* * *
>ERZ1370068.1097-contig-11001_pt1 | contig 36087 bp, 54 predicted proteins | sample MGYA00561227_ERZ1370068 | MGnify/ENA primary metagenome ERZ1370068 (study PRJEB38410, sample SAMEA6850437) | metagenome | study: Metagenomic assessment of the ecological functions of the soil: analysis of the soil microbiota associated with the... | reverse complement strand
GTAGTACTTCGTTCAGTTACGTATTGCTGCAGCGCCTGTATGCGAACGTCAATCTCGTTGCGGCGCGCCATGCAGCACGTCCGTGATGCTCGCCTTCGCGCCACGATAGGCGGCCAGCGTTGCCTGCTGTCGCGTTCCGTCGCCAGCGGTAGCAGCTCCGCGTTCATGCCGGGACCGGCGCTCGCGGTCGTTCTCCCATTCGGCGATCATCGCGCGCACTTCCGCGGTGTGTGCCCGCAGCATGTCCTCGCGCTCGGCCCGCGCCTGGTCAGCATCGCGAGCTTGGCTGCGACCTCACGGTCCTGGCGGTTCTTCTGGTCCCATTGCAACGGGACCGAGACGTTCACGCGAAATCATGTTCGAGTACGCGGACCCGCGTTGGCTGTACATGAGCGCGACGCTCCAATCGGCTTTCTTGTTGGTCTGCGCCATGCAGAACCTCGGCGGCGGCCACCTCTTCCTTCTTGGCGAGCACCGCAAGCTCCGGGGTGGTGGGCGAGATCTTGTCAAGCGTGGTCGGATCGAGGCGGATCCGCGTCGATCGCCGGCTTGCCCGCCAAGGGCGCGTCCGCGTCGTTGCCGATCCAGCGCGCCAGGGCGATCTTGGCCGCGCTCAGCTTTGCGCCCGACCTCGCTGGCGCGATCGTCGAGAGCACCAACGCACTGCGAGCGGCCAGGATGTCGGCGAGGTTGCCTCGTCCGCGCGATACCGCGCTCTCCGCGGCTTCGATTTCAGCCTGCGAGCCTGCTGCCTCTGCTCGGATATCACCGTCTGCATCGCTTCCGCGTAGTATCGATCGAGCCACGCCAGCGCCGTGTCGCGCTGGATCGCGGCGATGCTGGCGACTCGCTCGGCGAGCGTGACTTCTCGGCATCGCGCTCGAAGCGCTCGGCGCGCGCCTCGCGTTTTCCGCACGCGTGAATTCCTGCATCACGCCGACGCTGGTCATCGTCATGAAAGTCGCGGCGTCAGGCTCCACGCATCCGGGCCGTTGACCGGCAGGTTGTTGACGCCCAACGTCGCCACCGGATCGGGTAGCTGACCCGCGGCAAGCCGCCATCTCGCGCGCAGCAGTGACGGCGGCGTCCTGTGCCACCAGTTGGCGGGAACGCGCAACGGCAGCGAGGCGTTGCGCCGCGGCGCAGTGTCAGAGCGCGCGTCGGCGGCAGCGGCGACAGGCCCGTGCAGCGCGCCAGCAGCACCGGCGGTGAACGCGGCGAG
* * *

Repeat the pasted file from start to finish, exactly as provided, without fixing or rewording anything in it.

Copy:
>ERZ1370068.1097-contig-11001_pt1 | contig 36087 bp, 54 predicted proteins | sample MGYA00561227_ERZ1370068 | MGnify/ENA primary metagenome ERZ1370068 (study PRJEB38410, sample SAMEA6850437) | metagenome | study: Metagenomic assessment of the ecological functions of the soil: analysis of the soil microbiota associated with the... | reverse complement strand
GTAGTACTTCGTTCAGTTACGTATTGCTGCAGCGCCTGTATGCGAACGTCAATCTCGTTGCGGCGCGCCATGCAGCACGTCCGTGATGCTCGCCTTCGCGCCACGATAGGCGGCCAGCGTTGCCTGCTGTCGCGTTCCGTCGCCAGCGGTAGCAGCTCCGCGTTCATGCCGGGACCGGCGCTCGCGGTCGTTCTCCCATTCGGCGATCATCGCGCGCACTTCCGCGGTGTGTGCCCGCAGCATGTCCTCGCGCTCGGCCCGCGCCTGGTCAGCATCGCGAGCTTGGCTGCGACCTCACGGTCCTGGCGGTTCTTCTGGTCCCATTGCAACGGGACCGAGACGTTCACGCGAAATCATGTTCGAGTACGCGGACCCGCGTTGGCTGTACATGAGCGCGACGCTCCAATCGGCTTTCTTGTTGGTCTGCGCCATGCAGAACCTCGGCGGCGGCCACCTCTTCCTTCTTGGCGAGCACCGCAAGCTCCGGGGTGGTGGGCGAGATCTTGTCAAGCGTGGTCGGATCGAGGCGGATCCGCGTCGATCGCCGGCTTGCCCGCCAAGGGCGCGTCCGCGTCGTTGCCGATCCAGCGCGCCAGGGCGATCTTGGCCGCGCTCAGCTTTGCGCCCGACCTCGCTGGCGCGATCGTCGAGAGCACCAACGCACTGCGAGCGGCCAGGATGTCGGCGAGGTTGCCTCGTCCGCGCGATACCGCGCTCTCCGCGGCTTCGATTTCAGCCTGCGAGCCTGCTGCCTCTGCTCGGATATCACCGTCTGCATCGCTTCCGCGTAGTATCGATCGAGCCACGCCAGCGCCGTGTCGCGCTGGATCGCGGCGATGCTGGCGACTCGCTCGGCGAGCGTGACTTCTCGGCATCGCGCTCGAAGCGCTCGGCGCGCGCCTCGCGTTTTCCGCACGCGTGAATTCCTGCATCACGCCGACGCTGGTCATCGTCATGAAAGTCGCGGCGTCAGGCTCCACGCATCCGGGCCGTTGACCGGCAGGTTGTTGACGCCCAACGTCGCCACCGGATCGGGTAGCTGACCCGCGGCAAGCCGCCATCTCGCGCGCAGCAGTGACGGCGGCGTCCTGTGCCACCAGTTGGCGGGAACGCGCAACGGCAGCGAGGCGTTGCGCCGCGGCGCAGTGTCAGAGCGCGCGTCGGCGGCAGCGGCGACAGGCCCGTGCAGCGCGCCAGCAGCACCGGCGGTGAACGCGGCGAG